When I was in high school, I carried a cello a few times. I had shoulder straps to carry it on my back. It was a school cello. I wouldn't have carried my own that way.

Now, I use a trailer, but I don't tour with it. I just use the bike to get to go places where I will play the cello.

And then there's

http://www.cellojoe.com/p/videos_22.html

and

http://bicyclemusicfestival.com/about_bmf/

Re: Has anyone ever toured in the winter?

14 October 2014 - 10:01am
shane wrote:Many good tips already, but here goes

(in my opinion!!)

5 degree's to -5 : usually wet and miserable......and quite a pain to keep your gear dry and warm. Long live hostels and B+B's to dry out as most campsites are closed.
-5 degrees to -20 (do it..): With the right gear and know how its lovely. Wild camping camping in snow that is no deeper than 50cm is a joy, spike tyres rock, don't forget your bread will be frozen (as will just about every thing else)
IMG_0182 by shanecycles.com, on Flickr

P1010341 by shanecycles.com, on Flickr

-20 to -35 : also do-able with the right gear and experience but now you have lost your margin for error, a flat tyre is almost impossible to fix, your hands are painful after being exposed to the air for 1 minute. Any plastic bits on your panniers or gear are so brittle they WILL break. You're now running in expedition mode rather than chilling with that extra cup of tea in the morning. You have the constant struggle between being too hot or too cold, your hands and feet being numb, cold or painful. And of course constantly steamed up goggles mean you can't even enjoy the view. Campfires though pretty are more effort than they're worth. Worst of all, you have to sleep in a plastic bag to keep your down dry. Moisture(sweat) management is your main concern.

campfire by shanecycles.com, on Flickr

Winterproof Shane by shanecycles.com, on Flickr

-35 below : Welcome to a cold kind of hell, this is the bit when you often can't even light your stove to melt snow for your drinking water because the fuel doesn't evaporate because its so cold. The sweat in the foam of your goggles freezes to your face and any tea you spill out of your flask instantly freezes to anything it falls on because you;re too damn clumsy with your thick gloves And your biggest worry of the day is how you're going to remove and install all those layers while having a crap without getting frostbite Any blunders now are life threatening . . . . . . . . . .

Trans lab (18) by shanecycles.com, on Flickr

And thats that

Further reading here >>>> http://www.shanecycles.com/category/win ... e-touring/

And for the record, the long dark nights are great, eat at 6, chill for an hour, sleep for 12 hours, spend 3 hours getting ready (everything takes for ever in the morning anyway when its so cold), on the road just before first light

Plus points, beautiful scenery, awesome wild camping. silence

P1010713 by shanecycles.com, on Flickr

Haven't decided if Im going to Scotland, The Lakes or Spain for my trip this winter....Im done with that really cold stuff, its too much like hard work Luckily Helen loves it and will paint a totally different picture


Hang on I'm gobsmacked. Where was all that?

Re: Has anyone ever toured in the winter?

14 October 2014 - 9:57am
Flinders wrote:I don't tour, but prefer cycling in the winter. It's cooler (I run hot) the hedgerows are leafless so I see more, and there's much less traffic.
Though I am a wuss about ice.

You dont tour??

Re: Venice to Lecce - and how to get there (and back)

14 October 2014 - 9:05am
thebedfordfox wrote:I would like to cycle down Italy's Adriatic coast, from Venice to Lecce - a journey of about 600 miles, along cycle routes.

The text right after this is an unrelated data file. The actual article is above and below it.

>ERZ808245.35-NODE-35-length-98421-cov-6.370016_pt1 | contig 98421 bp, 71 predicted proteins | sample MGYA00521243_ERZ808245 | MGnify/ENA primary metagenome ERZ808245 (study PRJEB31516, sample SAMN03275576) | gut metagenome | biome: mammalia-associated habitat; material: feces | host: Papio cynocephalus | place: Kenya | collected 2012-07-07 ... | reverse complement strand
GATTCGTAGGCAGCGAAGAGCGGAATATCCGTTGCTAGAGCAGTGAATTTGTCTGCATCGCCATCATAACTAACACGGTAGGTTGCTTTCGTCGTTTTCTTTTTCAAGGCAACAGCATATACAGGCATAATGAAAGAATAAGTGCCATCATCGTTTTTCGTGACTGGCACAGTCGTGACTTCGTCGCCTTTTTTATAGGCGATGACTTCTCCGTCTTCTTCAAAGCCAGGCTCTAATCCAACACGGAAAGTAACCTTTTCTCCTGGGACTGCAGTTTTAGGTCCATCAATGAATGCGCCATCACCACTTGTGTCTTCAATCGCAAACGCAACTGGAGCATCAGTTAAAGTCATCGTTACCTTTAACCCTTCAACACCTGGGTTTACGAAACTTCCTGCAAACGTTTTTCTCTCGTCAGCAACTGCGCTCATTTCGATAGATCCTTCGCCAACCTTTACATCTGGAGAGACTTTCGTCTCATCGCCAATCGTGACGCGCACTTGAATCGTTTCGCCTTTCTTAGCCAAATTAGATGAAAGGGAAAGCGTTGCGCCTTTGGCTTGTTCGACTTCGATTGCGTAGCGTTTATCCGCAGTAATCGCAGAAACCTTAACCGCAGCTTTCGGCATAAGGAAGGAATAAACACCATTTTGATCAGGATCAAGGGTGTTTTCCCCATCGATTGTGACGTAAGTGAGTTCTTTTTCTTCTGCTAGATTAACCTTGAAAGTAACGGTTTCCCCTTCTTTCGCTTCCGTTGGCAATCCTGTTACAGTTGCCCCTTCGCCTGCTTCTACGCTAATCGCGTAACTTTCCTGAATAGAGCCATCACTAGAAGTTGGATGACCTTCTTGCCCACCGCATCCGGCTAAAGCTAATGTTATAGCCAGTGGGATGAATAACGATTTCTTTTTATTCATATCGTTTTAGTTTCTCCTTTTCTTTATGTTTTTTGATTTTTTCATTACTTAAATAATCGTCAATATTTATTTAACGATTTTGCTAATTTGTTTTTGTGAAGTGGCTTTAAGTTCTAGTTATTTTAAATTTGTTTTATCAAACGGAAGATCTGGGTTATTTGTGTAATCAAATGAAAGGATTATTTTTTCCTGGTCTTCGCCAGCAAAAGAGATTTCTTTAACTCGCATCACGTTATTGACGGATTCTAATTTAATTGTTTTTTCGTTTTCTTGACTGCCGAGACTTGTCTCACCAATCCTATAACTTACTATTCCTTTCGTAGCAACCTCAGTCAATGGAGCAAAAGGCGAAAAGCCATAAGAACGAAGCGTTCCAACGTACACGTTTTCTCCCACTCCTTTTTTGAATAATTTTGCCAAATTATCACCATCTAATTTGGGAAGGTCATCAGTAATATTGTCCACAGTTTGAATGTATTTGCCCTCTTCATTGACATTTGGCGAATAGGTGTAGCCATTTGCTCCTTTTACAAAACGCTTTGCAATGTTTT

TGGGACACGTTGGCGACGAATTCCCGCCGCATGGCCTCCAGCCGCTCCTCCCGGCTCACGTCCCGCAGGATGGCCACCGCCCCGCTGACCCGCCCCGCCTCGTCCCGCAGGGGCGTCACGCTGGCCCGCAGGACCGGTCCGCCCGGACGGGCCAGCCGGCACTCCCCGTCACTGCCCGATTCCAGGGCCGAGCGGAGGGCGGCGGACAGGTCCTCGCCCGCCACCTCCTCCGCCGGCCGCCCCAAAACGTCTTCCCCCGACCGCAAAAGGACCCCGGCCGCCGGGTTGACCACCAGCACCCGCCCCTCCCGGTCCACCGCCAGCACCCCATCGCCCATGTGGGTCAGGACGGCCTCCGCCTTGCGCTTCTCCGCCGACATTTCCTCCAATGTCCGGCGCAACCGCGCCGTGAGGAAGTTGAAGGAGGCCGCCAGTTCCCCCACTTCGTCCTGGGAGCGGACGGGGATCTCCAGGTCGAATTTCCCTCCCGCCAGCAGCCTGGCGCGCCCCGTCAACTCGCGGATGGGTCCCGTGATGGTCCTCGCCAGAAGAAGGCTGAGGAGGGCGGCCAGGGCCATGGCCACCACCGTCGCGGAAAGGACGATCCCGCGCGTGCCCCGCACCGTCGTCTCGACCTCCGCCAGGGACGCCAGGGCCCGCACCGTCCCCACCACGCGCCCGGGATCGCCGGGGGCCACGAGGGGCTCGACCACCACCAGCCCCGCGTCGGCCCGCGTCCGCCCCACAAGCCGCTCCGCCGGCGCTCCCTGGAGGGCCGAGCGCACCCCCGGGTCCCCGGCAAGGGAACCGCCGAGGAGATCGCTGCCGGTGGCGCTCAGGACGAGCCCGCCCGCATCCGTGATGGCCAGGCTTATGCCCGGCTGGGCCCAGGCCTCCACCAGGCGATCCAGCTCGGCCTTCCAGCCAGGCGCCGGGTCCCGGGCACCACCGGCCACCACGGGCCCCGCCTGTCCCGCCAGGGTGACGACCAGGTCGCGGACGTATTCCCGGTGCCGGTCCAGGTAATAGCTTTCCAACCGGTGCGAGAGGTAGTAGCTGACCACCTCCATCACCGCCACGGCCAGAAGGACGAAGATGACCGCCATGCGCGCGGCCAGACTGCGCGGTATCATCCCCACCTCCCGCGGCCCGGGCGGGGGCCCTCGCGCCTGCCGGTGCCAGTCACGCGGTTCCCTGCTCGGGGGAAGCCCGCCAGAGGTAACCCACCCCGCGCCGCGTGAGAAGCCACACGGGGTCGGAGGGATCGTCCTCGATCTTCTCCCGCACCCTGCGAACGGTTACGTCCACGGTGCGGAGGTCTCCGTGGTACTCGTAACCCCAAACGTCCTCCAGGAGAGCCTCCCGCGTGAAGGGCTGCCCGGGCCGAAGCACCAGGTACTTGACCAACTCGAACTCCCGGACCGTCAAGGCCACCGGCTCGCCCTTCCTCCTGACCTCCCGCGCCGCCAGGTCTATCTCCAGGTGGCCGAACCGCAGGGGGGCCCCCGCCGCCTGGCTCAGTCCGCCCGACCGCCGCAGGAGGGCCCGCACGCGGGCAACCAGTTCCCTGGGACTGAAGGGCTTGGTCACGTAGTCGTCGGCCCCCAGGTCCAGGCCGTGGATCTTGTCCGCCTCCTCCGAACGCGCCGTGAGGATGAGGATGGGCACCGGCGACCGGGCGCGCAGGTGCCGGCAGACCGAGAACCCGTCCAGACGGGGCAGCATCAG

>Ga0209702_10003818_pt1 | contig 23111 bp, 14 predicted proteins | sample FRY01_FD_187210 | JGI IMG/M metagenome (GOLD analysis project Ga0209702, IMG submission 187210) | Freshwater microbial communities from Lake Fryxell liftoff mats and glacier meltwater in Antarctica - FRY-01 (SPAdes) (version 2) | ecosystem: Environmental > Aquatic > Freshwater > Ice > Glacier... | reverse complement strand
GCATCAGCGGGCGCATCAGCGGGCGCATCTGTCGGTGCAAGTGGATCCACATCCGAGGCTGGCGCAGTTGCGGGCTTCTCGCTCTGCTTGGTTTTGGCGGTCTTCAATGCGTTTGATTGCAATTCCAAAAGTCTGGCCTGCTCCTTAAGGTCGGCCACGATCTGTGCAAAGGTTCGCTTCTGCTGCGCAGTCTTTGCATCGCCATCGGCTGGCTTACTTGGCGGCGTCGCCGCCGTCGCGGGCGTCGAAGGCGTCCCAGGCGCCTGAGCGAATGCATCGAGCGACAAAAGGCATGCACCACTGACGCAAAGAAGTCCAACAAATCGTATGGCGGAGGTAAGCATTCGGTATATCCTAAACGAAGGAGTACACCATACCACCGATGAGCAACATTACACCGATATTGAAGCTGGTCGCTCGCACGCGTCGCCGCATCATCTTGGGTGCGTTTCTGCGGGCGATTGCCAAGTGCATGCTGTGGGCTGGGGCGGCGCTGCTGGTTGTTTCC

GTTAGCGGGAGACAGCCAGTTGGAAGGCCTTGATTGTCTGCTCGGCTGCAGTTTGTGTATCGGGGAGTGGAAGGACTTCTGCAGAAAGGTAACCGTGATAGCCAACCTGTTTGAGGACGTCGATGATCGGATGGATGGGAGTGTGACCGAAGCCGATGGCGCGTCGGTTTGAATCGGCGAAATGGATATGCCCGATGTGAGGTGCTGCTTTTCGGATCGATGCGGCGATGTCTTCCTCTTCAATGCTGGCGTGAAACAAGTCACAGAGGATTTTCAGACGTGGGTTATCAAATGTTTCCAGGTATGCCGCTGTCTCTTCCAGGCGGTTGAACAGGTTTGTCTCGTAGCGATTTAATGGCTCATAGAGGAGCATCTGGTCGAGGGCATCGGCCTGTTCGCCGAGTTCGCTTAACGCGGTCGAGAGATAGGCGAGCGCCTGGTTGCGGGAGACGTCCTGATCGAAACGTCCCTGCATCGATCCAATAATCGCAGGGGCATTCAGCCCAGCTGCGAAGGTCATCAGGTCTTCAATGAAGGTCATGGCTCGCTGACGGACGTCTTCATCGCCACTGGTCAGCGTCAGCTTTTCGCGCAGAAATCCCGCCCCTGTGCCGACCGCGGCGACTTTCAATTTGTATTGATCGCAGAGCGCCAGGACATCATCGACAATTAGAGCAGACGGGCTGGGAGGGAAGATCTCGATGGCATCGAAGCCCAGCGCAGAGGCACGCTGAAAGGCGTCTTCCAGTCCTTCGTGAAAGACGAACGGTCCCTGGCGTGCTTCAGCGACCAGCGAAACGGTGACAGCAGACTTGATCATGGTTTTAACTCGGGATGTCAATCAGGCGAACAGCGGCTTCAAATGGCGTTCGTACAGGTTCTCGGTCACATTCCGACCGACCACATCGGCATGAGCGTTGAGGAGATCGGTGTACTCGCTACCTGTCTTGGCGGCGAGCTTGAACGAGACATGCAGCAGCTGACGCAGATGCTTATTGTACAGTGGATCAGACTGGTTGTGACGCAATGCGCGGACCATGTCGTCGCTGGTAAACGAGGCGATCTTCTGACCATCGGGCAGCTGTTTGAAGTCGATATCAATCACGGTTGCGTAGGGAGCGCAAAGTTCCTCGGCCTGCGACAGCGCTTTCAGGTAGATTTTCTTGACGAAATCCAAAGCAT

Also, what is the best way of getting there and back, with your bike? I'd be confident enough of doing the bike journey in 7-8 days, but wonder how long it would take 'all in'.

TIA,

David

I have flown into Venice airport (using a disposable cardboard box from a bike shop to transport the bike) and while it is a little tricky for the first mile or so leaving the airport, getting onto to quiet roads heading west and then south should be perfectly feasible. I was heading north to the Dolomites. Venice airport is nowhere near the city so its relatively easy to leave the built up areas which surround most airports.
It might be possible to leave a proper bike box at an airport hotel if you stay overnight before and after. Alternatively, there is a Decathlon not far from the airport where you should be able to get a box for the return trip.

Re: Has anyone ever toured in the winter?

14 October 2014 - 7:35am
PS Leg covering; usually normal winter cycling longs, thicker pair of socks, normal shoes, I have toyed with over shoes but never really found them very satisfactory, but always always have spare dry socks with me.

Re: Has anyone ever toured in the winter?

14 October 2014 - 7:33am
ukdodger wrote:eileithyia wrote:Many a time; from winter weekends, the Christmas New Year hostel trip. What started to restrict such activities was RAH (rent a hostel), open hostels for just a handful (or 1-2 riders) became fewer further between, without renting the whole hostel for the weekend
Yes I've been wet through, coped with snow, wind and glorious crisp sunny days.

Here's a medal! how many days were those rides and out of interest what did you use for leg and feet covering? If any

Not sure a medal is needed, as said elsewhere, no different to being out on the winter clubrun only with the addition of staying away from home and repeating the following day.
Touring could be anything from 1 night away (usually Saturday), 2 nights (fri and Sat) to about 10 days when I hostelled solo across to South Wales to stop with relatives for a few days then hostelled back again.

I have had great fun negotiating my way in the dark; to obscure tiny hostels in Shropshire, I had memorised the last 2-3 junctions to the hostel from the main road and when we turned into this tiny lane... had to deal with the doubting Thomas's within the club .. stopping to re-check the map (yes I was sure I was sure the hostel should be a few 100yds on on the left) to riding up the Gospel Pass (again in the dark) to the hostel, finding the bike shed (opp side of the road to the hostel) and carting my bags up the track. Whenever I go over the Pass these days I wonder how on earth I managed it in the dark and never realised how narrow it was!!!